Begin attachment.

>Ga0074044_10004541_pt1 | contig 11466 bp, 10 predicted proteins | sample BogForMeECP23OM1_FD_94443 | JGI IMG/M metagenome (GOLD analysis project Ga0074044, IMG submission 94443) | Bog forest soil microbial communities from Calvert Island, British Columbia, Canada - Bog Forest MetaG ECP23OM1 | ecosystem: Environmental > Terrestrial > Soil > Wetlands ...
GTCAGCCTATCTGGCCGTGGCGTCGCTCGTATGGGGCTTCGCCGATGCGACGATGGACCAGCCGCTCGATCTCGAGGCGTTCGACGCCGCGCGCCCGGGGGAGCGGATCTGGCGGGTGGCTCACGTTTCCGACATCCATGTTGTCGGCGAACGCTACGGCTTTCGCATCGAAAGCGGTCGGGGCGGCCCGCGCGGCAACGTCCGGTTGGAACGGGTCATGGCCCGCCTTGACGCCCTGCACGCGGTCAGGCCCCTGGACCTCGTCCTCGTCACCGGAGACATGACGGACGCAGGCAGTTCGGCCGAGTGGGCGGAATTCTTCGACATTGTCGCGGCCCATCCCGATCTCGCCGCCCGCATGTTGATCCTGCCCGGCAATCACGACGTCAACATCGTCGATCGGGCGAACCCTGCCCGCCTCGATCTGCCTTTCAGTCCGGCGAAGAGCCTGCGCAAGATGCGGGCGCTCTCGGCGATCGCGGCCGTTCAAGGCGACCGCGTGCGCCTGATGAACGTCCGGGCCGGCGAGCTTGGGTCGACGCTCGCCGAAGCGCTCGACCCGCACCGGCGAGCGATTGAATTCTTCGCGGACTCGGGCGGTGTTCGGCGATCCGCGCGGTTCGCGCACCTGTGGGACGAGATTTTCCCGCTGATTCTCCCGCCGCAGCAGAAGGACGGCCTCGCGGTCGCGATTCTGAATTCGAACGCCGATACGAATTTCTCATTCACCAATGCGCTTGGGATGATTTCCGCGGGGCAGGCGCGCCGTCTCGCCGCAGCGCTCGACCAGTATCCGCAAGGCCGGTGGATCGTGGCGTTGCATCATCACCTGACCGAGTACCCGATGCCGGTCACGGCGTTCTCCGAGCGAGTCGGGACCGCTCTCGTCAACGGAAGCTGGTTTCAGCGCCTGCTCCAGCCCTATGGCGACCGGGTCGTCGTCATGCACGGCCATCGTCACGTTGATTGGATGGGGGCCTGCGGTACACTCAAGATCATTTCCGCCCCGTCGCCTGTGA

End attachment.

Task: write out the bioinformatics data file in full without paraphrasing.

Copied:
>Ga0074044_10004541_pt1 | contig 11466 bp, 10 predicted proteins | sample BogForMeECP23OM1_FD_94443 | JGI IMG/M metagenome (GOLD analysis project Ga0074044, IMG submission 94443) | Bog forest soil microbial communities from Calvert Island, British Columbia, Canada - Bog Forest MetaG ECP23OM1 | ecosystem: Environmental > Terrestrial > Soil > Wetlands ...
GTCAGCCTATCTGGCCGTGGCGTCGCTCGTATGGGGCTTCGCCGATGCGACGATGGACCAGCCGCTCGATCTCGAGGCGTTCGACGCCGCGCGCCCGGGGGAGCGGATCTGGCGGGTGGCTCACGTTTCCGACATCCATGTTGTCGGCGAACGCTACGGCTTTCGCATCGAAAGCGGTCGGGGCGGCCCGCGCGGCAACGTCCGGTTGGAACGGGTCATGGCCCGCCTTGACGCCCTGCACGCGGTCAGGCCCCTGGACCTCGTCCTCGTCACCGGAGACATGACGGACGCAGGCAGTTCGGCCGAGTGGGCGGAATTCTTCGACATTGTCGCGGCCCATCCCGATCTCGCCGCCCGCATGTTGATCCTGCCCGGCAATCACGACGTCAACATCGTCGATCGGGCGAACCCTGCCCGCCTCGATCTGCCTTTCAGTCCGGCGAAGAGCCTGCGCAAGATGCGGGCGCTCTCGGCGATCGCGGCCGTTCAAGGCGACCGCGTGCGCCTGATGAACGTCCGGGCCGGCGAGCTTGGGTCGACGCTCGCCGAAGCGCTCGACCCGCACCGGCGAGCGATTGAATTCTTCGCGGACTCGGGCGGTGTTCGGCGATCCGCGCGGTTCGCGCACCTGTGGGACGAGATTTTCCCGCTGATTCTCCCGCCGCAGCAGAAGGACGGCCTCGCGGTCGCGATTCTGAATTCGAACGCCGATACGAATTTCTCATTCACCAATGCGCTTGGGATGATTTCCGCGGGGCAGGCGCGCCGTCTCGCCGCAGCGCTCGACCAGTATCCGCAAGGCCGGTGGATCGTGGCGTTGCATCATCACCTGACCGAGTACCCGATGCCGGTCACGGCGTTCTCCGAGCGAGTCGGGACCGCTCTCGTCAACGGAAGCTGGTTTCAGCGCCTGCTCCAGCCCTATGGCGACCGGGTCGTCGTCATGCACGGCCATCGTCACGTTGATTGGATGGGGGCCTGCGGTACACTCAAGATCATTTCCGCCCCGTCGCCTGTGA